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©Copyright 1993 by the Regents of the University of California

  • Up-to-date information about California vascular plants is available from the Jepson eFlora.



Lincoln Constance

Annual, biennial, perennial herb (rarely shrub, tree), often from taproot
Stem often ± scapose, generally ribbed, hollow
Leaves basal and generally some cauline, generally alternate; stipules generally 0; petiole base generally sheathing stem; blade generally much dissected, sometimes compound
Inflorescence: umbel or head, simple or compound, generally peduncled; bracts present (in involucres) or not; bractlets generally present (in involucels)
Flowers many, small, generally bisexual (or some staminate), generally radial (or outer bilateral); calyx 0 or lobes 5, small, atop ovary; petals 5, free, generally ovate or spoon-shaped, generally incurved at tips, generally ± ephemeral; stamens 5; pistil 1, ovary inferior, 2-chambered, generally with a ± conic, persistent projection or platform on top subtending 2 free styles
Fruit: 2 dry, 1-seeded halves that separate from each other but generally remain attached for some time to a central axis; ribs on each half 5, 2 marginal and 3 on back; oil tubes 1–several per interval between ribs
Genera in family: 300 genera, 3,000 species: ± worldwide, especially temp; many cultivated for food or spice (e.g., Carum, caraway; Daucus; Petroselinum); some highly toxic (e.g., Conium). Underground structures here called roots, but true nature remains problematic. Mature fruit generally critical in identification; shapes generally given in outline, followed by shape in X -section of 2 fruit halves together.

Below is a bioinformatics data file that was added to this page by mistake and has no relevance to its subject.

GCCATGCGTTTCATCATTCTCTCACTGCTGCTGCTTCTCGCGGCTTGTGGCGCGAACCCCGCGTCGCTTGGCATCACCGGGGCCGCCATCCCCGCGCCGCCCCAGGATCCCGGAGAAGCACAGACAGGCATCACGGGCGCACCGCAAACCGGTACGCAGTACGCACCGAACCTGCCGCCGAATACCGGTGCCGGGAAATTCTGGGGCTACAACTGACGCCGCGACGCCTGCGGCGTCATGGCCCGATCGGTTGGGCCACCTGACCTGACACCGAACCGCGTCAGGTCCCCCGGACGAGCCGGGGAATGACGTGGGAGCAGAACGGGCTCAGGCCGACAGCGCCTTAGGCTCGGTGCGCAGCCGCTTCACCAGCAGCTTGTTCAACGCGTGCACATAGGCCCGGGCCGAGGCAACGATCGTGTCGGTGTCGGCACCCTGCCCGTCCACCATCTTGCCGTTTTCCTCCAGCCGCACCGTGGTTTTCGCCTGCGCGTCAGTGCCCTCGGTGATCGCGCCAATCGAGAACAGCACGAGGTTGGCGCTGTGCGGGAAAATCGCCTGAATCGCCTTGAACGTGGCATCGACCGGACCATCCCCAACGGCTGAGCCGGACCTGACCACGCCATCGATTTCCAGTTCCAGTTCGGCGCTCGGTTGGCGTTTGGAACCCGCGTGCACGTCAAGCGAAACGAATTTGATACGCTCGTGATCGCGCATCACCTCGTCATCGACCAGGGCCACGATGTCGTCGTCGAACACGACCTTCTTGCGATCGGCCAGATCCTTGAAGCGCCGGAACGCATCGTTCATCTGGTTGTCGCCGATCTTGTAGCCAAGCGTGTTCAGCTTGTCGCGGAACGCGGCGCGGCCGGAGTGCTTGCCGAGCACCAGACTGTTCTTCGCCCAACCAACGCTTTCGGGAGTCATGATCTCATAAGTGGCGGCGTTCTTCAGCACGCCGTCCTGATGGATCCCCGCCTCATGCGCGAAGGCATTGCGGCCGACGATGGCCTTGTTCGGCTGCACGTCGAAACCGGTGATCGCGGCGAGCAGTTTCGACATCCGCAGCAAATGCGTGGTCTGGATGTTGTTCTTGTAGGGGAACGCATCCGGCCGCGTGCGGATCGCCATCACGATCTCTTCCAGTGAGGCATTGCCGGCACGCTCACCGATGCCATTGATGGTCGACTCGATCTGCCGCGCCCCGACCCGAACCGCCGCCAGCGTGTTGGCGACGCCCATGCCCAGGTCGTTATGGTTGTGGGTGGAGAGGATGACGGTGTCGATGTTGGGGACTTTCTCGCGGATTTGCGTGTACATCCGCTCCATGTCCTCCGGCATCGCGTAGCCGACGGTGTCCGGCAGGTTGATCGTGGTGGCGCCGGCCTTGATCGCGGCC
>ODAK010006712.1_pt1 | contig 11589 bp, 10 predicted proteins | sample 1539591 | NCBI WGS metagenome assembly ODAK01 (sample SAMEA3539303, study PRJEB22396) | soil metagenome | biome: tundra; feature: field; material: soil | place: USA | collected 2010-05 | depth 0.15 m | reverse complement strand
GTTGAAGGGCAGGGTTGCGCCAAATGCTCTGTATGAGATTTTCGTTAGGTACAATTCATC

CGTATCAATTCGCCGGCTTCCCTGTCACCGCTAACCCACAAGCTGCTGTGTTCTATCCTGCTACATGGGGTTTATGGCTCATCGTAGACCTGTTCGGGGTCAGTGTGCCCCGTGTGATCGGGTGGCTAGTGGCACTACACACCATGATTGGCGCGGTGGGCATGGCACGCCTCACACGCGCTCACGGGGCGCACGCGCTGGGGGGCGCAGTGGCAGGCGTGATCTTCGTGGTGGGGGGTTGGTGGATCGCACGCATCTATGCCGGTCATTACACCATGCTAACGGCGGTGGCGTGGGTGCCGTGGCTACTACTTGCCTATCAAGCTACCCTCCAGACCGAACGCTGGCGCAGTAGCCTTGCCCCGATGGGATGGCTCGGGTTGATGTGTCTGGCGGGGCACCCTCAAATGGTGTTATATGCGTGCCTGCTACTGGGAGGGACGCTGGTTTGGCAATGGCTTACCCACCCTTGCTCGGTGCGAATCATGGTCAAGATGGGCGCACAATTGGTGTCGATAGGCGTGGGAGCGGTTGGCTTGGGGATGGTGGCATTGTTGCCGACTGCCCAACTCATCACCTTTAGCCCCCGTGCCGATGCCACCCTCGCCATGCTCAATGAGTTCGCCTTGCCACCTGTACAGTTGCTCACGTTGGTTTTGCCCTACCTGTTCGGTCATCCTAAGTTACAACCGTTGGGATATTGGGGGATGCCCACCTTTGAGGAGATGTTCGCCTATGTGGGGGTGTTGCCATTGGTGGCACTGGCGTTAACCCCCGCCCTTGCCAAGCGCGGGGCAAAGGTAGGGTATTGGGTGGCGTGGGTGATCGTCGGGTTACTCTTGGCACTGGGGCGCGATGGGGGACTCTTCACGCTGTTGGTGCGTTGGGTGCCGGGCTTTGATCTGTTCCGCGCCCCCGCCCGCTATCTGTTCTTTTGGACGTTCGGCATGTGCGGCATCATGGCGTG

Annual, taprooted, glabrous
Stem generally spreading, branched
Leaf: blade oblong to ovate, ± ternate-pinnately dissected, segments thread-like to linear
Inflorescence: umbels compound, terminal and lateral, peduncled or not; bracts 0; bractlets few, narrow; rays, pedicels few, suberect, generally ± spreading
Flower: calyx lobes 0; petals oblong to ovate, tips not narrowed, not incurved
Fruit ovate, slightly compressed side-to-side, smooth, tubercled, or short-bristly; ribs low, thread-like; oil tubes per rib-interval 1–3; fruit axis divided at tip
Seed: face grooved
Species in genus: 5 species: s US, Hawaii, s South America
Etymology: (Greek: seed scale, from tubercled or bristly fruit)


S. echinata (DC.) A. Heller

Plant low, spreading, 5–40 cm
Leaf ovate; petiole 3–20 mm; blade 7–25 mm wide, segments 2–18 mm, thread-like
Inflorescence: peduncles 1–5 cm; bractlets few, thread-like to linear, entire or toothed; rays 5–14, 1–15 mm, generally ± ascending, very unequal; pedicels generally < 7 mm, those of central flower of each 2° umbel generally 0
Fruit 1.5–2 mm wide, widely ovate; ribs prominent, short-bristly
Chromosomes: 2n=16,20
Ecology: Very uncommon. Rocky slopes, sandy flats
Elevation: 60–1500 m.
Bioregional distribution: Sonoran Desert (Borrego Valley)
Distribution outside California: to se US, n Mexico
See the CNPS Inventory for information about endangerment and rarity.
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